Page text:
Memoir Writing Prompts: Finding Your Writing Style

by Matilda Butler on April 12, 2011

Writing Prompt LogoPost #84 – Women’s Memoirs, Writing Prompt – Kendra Bonnett and Matilda Butler

Learning About Memoir at the Museum

I recently took the train to Seattle to see the Picasso exhibit in its last few days in that venue. The didactics on the wall and the audio tour provided a rich context for the paintings. The commentary about one painting, a self-portrait, pointed out the primitive brush strokes and other elements that demonstrated “Picasso was clearly channeling Cezanne.” It seems that Cezanne’s style, at one time, used similar brushstrokes.

The audio pointed out that when he painted the self-portrait, Picasso was an accomplished painter, already well known. He could have painted himself in a much more sophisticated way. Painters, I learned, sometimes deliberately take an older painting from a well-known artist and redo it putting his or her own twist on it.

As memoir writers, we may imitate the style of others under two circumstances. Early in our writing careers, we may read an author we admire and then find ourselves writing in that style. It is a natural part of growth as a writer. Over a period of weeks or months, our style may change, depending on which writer we have been reading most recently. Once you find your own voice, your own style, you probably won’t go back to that earlier period in your writing.

However, there is a good reason to deliberately imitate a well-known author as it will force you to think about your own style. Here are two writing prompts to help you learn about your own writing from those of others.

MEMOIR WRITING PROMPT

1. Read a few pages in a book by an author you admire. Read critically to understand what is it that you like. Focus on what makes those pages a window into the author’s style. Then write a paragraph of your own, using that style. Pretend you are that author. At the conclusion, reflect on what you learned both about the author’s style and your own writing. For example, what was the hardest part of crafting that paragraph? This would be an element not in your writing.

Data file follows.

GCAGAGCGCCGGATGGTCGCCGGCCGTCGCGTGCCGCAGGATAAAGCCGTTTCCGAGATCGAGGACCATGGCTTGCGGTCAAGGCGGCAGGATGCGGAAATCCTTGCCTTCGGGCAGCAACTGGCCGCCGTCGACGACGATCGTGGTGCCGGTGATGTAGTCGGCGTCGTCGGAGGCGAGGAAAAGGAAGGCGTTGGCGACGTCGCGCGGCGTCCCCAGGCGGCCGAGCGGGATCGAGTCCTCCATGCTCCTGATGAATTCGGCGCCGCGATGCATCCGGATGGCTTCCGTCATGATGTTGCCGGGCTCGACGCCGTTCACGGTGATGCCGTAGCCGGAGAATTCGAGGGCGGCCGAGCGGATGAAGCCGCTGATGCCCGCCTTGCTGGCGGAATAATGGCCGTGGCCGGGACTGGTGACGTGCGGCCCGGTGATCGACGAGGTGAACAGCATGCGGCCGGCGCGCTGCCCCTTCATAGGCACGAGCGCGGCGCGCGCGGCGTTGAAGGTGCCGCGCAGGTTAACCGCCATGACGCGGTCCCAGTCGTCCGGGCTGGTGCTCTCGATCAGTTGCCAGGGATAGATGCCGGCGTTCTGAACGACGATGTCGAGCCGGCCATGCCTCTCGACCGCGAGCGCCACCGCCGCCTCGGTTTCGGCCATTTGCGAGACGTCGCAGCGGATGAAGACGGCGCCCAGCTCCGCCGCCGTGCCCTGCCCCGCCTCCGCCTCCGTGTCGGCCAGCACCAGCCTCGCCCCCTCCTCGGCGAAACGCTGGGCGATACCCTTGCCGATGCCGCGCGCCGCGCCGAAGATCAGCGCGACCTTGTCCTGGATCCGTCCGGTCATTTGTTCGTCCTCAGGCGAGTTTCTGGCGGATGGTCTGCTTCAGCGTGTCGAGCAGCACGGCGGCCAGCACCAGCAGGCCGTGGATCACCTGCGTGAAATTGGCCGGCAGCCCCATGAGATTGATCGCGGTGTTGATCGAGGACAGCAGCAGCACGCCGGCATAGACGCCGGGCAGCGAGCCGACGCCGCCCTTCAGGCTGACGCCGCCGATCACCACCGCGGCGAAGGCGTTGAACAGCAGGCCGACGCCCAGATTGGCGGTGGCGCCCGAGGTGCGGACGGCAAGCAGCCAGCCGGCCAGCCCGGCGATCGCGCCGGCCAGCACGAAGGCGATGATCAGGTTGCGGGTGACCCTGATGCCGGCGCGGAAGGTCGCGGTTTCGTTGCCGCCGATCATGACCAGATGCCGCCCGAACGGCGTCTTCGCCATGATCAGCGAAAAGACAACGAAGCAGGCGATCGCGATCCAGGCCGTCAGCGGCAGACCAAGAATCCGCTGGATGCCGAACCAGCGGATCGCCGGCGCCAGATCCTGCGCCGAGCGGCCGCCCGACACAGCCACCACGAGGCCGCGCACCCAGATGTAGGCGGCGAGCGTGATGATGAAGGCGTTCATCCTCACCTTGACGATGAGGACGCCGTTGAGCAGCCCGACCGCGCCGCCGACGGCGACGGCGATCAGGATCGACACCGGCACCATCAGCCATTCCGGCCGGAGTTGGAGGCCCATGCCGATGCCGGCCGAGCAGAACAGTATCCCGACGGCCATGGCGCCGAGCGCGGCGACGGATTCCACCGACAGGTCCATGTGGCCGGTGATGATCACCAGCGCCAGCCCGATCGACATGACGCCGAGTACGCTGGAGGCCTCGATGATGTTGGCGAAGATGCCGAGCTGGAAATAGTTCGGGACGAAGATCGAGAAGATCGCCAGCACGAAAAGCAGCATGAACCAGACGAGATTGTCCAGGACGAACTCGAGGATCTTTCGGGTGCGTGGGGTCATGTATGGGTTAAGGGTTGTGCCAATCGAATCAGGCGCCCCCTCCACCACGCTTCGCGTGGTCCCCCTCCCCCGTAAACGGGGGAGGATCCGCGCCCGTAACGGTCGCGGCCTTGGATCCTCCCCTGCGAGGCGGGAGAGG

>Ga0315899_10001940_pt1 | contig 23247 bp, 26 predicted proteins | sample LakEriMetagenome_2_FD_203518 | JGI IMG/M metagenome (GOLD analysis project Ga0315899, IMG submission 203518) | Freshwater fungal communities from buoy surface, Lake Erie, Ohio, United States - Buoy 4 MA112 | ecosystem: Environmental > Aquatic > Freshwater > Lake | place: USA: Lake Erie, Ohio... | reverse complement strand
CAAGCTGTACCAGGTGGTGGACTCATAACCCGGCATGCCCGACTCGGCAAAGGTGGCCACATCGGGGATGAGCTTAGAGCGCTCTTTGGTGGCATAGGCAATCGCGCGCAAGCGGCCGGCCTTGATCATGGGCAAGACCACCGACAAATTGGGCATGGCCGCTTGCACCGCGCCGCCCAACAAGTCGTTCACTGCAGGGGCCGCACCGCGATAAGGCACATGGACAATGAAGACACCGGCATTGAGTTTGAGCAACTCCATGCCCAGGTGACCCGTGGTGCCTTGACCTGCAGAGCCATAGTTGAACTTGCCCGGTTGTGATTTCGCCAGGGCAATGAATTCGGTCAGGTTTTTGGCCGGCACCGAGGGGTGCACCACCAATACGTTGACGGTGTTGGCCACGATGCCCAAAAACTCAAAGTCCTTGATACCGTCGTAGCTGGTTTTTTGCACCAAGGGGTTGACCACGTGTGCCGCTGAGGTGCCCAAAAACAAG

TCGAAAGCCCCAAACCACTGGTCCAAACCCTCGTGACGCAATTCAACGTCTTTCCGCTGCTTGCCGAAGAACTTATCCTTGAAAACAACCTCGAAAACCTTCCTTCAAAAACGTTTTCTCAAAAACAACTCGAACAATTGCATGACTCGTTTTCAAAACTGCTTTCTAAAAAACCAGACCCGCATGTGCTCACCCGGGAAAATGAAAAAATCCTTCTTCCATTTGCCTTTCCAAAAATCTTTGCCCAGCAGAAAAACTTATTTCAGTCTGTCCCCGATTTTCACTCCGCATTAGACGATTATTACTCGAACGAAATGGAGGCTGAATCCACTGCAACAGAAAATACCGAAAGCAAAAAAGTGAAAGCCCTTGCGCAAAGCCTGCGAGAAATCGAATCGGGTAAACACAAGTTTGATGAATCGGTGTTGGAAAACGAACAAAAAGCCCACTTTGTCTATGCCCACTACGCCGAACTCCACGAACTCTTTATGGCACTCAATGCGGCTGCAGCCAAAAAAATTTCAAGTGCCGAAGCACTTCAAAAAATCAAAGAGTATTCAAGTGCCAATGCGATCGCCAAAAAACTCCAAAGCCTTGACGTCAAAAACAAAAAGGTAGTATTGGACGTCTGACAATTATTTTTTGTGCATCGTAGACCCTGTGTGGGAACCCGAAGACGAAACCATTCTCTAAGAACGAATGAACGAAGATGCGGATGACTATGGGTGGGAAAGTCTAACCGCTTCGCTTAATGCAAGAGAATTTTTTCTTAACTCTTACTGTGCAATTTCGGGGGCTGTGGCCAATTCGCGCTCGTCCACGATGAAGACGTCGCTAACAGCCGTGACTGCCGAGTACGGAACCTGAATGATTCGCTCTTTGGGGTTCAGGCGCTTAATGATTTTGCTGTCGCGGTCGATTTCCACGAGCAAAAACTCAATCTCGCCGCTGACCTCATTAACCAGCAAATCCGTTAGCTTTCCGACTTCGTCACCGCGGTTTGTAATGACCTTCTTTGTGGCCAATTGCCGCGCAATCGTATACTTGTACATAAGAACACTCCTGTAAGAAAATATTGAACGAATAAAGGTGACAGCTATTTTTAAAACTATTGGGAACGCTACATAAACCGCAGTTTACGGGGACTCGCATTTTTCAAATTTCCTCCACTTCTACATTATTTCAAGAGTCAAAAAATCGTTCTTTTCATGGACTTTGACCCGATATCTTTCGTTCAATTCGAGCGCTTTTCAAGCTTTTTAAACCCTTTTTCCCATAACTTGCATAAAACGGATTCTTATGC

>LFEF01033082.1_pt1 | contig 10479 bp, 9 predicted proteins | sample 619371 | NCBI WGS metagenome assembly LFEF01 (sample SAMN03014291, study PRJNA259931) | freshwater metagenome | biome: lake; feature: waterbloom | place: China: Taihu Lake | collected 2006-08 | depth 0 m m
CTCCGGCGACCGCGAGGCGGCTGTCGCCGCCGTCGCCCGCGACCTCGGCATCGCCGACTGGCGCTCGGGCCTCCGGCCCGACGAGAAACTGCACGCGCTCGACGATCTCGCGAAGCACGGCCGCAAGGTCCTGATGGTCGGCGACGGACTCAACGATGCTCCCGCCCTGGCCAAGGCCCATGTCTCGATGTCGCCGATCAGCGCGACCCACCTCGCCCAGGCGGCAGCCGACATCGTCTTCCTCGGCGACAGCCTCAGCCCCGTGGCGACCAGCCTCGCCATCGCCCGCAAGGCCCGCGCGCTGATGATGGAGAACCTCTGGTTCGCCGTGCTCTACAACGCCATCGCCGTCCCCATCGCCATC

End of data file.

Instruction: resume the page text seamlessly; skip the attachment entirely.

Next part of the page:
2. Take one of the paragraphs from the pages you read. Rewrite it using your style. In what ways is the result different?

No style is better or the best. But by conscientiously looking at the style of others and paying close attention to our own, we will refine our craft of memoir writing.

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Want to know a writer who has done this? Toni Morrison created a diagram of William Faulkner’s sentences. Then she crafted her own sentences to follow his diagram. You can do the same thing. Think of a writer you admire. Be analytical. See what you can learn.










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Janet Riehl April 18, 2011 at

How fascinating that Toni Morrison diagrammed Faulkner’s sentences! Diagramming is no longer taught in schools. But, it’s one of those old-fashioned skills that teach logic and structure. Of all the author’s whose sentences she might have chosen, Faulkner’s are the most like rambling rose bushes.

Janet Riehl

Matilda Butler April 18, 2011 at

Janet:

I agree. I guess if you want to assess your diagramming skills, Faulkner’s sentences would be the supreme test.

I remember sitting in English classes, diagramming sentences and crafting précis that had to be exactly 25 words. These were valuable lessons, although I may not have thought so at the time.

–Matilda

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